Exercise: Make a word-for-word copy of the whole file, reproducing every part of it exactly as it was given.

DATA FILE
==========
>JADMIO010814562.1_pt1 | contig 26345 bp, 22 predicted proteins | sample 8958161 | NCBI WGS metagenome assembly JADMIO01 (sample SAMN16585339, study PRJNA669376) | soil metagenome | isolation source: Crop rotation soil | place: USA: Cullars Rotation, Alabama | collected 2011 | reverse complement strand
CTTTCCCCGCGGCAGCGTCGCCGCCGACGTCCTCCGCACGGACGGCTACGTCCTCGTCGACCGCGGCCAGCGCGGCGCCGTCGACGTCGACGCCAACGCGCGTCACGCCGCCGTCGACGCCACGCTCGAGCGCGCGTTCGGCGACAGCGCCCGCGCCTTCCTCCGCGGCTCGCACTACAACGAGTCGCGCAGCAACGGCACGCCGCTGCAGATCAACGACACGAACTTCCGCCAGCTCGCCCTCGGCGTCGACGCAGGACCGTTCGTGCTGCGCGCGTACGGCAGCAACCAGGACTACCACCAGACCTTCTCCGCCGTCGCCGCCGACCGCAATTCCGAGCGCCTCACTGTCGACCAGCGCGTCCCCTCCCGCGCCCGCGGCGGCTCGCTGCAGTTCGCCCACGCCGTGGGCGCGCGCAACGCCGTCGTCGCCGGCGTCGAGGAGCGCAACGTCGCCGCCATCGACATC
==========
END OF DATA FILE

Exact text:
>JADMIO010814562.1_pt1 | contig 26345 bp, 22 predicted proteins | sample 8958161 | NCBI WGS metagenome assembly JADMIO01 (sample SAMN16585339, study PRJNA669376) | soil metagenome | isolation source: Crop rotation soil | place: USA: Cullars Rotation, Alabama | collected 2011 | reverse complement strand
CTTTCCCCGCGGCAGCGTCGCCGCCGACGTCCTCCGCACGGACGGCTACGTCCTCGTCGACCGCGGCCAGCGCGGCGCCGTCGACGTCGACGCCAACGCGCGTCACGCCGCCGTCGACGCCACGCTCGAGCGCGCGTTCGGCGACAGCGCCCGCGCCTTCCTCCGCGGCTCGCACTACAACGAGTCGCGCAGCAACGGCACGCCGCTGCAGATCAACGACACGAACTTCCGCCAGCTCGCCCTCGGCGTCGACGCAGGACCGTTCGTGCTGCGCGCGTACGGCAGCAACCAGGACTACCACCAGACCTTCTCCGCCGTCGCCGCCGACCGCAATTCCGAGCGCCTCACTGTCGACCAGCGCGTCCCCTCCCGCGCCCGCGGCGGCTCGCTGCAGTTCGCCCACGCCGTGGGCGCGCGCAACGCCGTCGTCGCCGGCGTCGAGGAGCGCAACGTCGCCGCCATCGACATC